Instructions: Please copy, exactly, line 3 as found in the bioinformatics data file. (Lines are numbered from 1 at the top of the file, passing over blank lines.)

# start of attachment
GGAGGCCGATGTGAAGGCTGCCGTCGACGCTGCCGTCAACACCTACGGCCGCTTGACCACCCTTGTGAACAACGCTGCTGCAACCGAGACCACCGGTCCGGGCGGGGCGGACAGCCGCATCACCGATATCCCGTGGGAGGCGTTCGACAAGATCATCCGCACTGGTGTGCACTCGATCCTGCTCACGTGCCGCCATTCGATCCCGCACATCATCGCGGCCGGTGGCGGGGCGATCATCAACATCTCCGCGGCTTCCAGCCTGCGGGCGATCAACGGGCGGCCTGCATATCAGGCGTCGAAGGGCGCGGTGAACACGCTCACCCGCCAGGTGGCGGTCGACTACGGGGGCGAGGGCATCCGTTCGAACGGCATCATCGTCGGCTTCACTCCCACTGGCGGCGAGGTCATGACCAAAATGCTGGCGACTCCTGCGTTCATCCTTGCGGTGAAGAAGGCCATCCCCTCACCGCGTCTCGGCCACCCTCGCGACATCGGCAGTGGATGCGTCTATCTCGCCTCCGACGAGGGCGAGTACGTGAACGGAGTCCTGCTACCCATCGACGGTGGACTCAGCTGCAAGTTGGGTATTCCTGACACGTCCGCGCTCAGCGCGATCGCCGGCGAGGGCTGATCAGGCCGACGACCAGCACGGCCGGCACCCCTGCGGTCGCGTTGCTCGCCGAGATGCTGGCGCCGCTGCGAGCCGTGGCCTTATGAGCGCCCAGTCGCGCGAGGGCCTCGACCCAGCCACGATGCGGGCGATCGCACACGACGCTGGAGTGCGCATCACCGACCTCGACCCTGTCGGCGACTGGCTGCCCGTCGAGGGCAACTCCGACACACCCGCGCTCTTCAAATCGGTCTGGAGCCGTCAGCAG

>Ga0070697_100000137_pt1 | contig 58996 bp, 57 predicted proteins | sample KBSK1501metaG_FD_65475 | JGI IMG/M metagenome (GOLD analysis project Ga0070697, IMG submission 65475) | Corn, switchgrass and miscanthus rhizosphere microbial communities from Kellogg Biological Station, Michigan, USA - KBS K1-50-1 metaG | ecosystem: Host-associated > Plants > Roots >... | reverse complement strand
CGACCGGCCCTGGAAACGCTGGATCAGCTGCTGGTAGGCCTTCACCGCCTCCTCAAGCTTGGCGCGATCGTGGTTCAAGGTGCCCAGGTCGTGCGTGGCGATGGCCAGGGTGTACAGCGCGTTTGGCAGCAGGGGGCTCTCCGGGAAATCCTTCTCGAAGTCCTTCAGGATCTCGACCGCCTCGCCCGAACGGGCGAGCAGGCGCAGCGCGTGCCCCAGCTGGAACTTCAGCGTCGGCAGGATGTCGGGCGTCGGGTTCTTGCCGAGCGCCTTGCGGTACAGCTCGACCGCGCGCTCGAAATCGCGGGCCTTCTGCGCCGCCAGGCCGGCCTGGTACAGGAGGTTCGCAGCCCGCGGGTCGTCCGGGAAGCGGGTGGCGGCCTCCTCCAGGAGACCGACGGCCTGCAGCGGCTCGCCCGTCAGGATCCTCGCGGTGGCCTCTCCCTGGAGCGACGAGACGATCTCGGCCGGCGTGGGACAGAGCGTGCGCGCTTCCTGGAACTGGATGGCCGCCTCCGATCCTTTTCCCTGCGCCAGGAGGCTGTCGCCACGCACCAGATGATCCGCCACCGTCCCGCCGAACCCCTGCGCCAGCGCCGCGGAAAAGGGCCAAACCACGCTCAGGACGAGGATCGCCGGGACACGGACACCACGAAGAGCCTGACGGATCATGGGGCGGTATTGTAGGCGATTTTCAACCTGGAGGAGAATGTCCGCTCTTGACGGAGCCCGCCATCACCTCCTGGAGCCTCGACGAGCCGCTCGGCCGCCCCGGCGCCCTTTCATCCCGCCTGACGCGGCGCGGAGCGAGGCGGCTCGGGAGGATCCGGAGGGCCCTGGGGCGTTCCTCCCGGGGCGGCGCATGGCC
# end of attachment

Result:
CGACCGGCCCTGGAAACGCTGGATCAGCTGCTGGTAGGCCTTCACCGCCTCCTCAAGCTTGGCGCGATCGTGGTTCAAGGTGCCCAGGTCGTGCGTGGCGATGGCCAGGGTGTACAGCGCGTTTGGCAGCAGGGGGCTCTCCGGGAAATCCTTCTCGAAGTCCTTCAGGATCTCGACCGCCTCGCCCGAACGGGCGAGCAGGCGCAGCGCGTGCCCCAGCTGGAACTTCAGCGTCGGCAGGATGTCGGGCGTCGGGTTCTTGCCGAGCGCCTTGCGGTACAGCTCGACCGCGCGCTCGAAATCGCGGGCCTTCTGCGCCGCCAGGCCGGCCTGGTACAGGAGGTTCGCAGCCCGCGGGTCGTCCGGGAAGCGGGTGGCGGCCTCCTCCAGGAGACCGACGGCCTGCAGCGGCTCGCCCGTCAGGATCCTCGCGGTGGCCTCTCCCTGGAGCGACGAGACGATCTCGGCCGGCGTGGGACAGAGCGTGCGCGCTTCCTGGAACTGGATGGCCGCCTCCGATCCTTTTCCCTGCGCCAGGAGGCTGTCGCCACGCACCAGATGATCCGCCACCGTCCCGCCGAACCCCTGCGCCAGCGCCGCGGAAAAGGGCCAAACCACGCTCAGGACGAGGATCGCCGGGACACGGACACCACGAAGAGCCTGACGGATCATGGGGCGGTATTGTAGGCGATTTTCAACCTGGAGGAGAATGTCCGCTCTTGACGGAGCCCGCCATCACCTCCTGGAGCCTCGACGAGCCGCTCGGCCGCCCCGGCGCCCTTTCATCCCGCCTGACGCGGCGCGGAGCGAGGCGGCTCGGGAGGATCCGGAGGGCCCTGGGGCGTTCCTCCCGGGGCGGCGCATGGCC